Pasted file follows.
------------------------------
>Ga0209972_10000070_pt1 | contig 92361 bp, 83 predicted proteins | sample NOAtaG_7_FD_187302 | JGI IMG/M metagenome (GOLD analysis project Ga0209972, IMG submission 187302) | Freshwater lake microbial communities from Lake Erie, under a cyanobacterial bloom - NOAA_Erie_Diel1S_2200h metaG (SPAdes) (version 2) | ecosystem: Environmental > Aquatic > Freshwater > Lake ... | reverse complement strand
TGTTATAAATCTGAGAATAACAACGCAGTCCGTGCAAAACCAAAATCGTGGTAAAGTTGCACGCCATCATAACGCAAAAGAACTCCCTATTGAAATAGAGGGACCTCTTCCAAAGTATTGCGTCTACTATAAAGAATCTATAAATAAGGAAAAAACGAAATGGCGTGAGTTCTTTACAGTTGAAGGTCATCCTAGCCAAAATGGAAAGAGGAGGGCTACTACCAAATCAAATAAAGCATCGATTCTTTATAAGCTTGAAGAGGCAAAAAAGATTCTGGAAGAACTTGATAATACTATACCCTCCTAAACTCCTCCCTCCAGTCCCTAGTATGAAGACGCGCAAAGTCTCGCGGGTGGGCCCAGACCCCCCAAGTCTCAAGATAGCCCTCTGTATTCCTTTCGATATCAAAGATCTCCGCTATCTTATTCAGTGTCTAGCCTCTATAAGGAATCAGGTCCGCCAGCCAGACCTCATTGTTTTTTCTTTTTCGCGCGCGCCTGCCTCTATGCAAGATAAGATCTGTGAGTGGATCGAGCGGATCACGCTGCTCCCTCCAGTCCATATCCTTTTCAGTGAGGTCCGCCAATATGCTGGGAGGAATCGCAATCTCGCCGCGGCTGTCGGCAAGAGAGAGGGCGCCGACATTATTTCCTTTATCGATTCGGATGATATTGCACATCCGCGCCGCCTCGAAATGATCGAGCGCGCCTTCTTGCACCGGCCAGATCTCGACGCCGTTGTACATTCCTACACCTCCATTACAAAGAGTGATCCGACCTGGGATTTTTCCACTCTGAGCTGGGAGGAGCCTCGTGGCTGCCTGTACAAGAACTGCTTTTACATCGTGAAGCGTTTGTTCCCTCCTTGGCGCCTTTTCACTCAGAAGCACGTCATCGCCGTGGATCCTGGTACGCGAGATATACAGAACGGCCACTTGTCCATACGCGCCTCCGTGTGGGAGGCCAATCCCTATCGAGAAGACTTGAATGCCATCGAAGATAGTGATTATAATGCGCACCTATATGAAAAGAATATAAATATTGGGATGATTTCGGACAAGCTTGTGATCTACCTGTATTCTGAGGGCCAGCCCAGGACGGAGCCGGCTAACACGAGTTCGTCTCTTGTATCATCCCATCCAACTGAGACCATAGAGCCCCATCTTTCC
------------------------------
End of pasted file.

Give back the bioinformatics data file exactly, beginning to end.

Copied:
>Ga0209972_10000070_pt1 | contig 92361 bp, 83 predicted proteins | sample NOAtaG_7_FD_187302 | JGI IMG/M metagenome (GOLD analysis project Ga0209972, IMG submission 187302) | Freshwater lake microbial communities from Lake Erie, under a cyanobacterial bloom - NOAA_Erie_Diel1S_2200h metaG (SPAdes) (version 2) | ecosystem: Environmental > Aquatic > Freshwater > Lake ... | reverse complement strand
TGTTATAAATCTGAGAATAACAACGCAGTCCGTGCAAAACCAAAATCGTGGTAAAGTTGCACGCCATCATAACGCAAAAGAACTCCCTATTGAAATAGAGGGACCTCTTCCAAAGTATTGCGTCTACTATAAAGAATCTATAAATAAGGAAAAAACGAAATGGCGTGAGTTCTTTACAGTTGAAGGTCATCCTAGCCAAAATGGAAAGAGGAGGGCTACTACCAAATCAAATAAAGCATCGATTCTTTATAAGCTTGAAGAGGCAAAAAAGATTCTGGAAGAACTTGATAATACTATACCCTCCTAAACTCCTCCCTCCAGTCCCTAGTATGAAGACGCGCAAAGTCTCGCGGGTGGGCCCAGACCCCCCAAGTCTCAAGATAGCCCTCTGTATTCCTTTCGATATCAAAGATCTCCGCTATCTTATTCAGTGTCTAGCCTCTATAAGGAATCAGGTCCGCCAGCCAGACCTCATTGTTTTTTCTTTTTCGCGCGCGCCTGCCTCTATGCAAGATAAGATCTGTGAGTGGATCGAGCGGATCACGCTGCTCCCTCCAGTCCATATCCTTTTCAGTGAGGTCCGCCAATATGCTGGGAGGAATCGCAATCTCGCCGCGGCTGTCGGCAAGAGAGAGGGCGCCGACATTATTTCCTTTATCGATTCGGATGATATTGCACATCCGCGCCGCCTCGAAATGATCGAGCGCGCCTTCTTGCACCGGCCAGATCTCGACGCCGTTGTACATTCCTACACCTCCATTACAAAGAGTGATCCGACCTGGGATTTTTCCACTCTGAGCTGGGAGGAGCCTCGTGGCTGCCTGTACAAGAACTGCTTTTACATCGTGAAGCGTTTGTTCCCTCCTTGGCGCCTTTTCACTCAGAAGCACGTCATCGCCGTGGATCCTGGTACGCGAGATATACAGAACGGCCACTTGTCCATACGCGCCTCCGTGTGGGAGGCCAATCCCTATCGAGAAGACTTGAATGCCATCGAAGATAGTGATTATAATGCGCACCTATATGAAAAGAATATAAATATTGGGATGATTTCGGACAAGCTTGTGATCTACCTGTATTCTGAGGGCCAGCCCAGGACGGAGCCGGCTAACACGAGTTCGTCTCTTGTATCATCCCATCCAACTGAGACCATAGAGCCCCATCTTTCC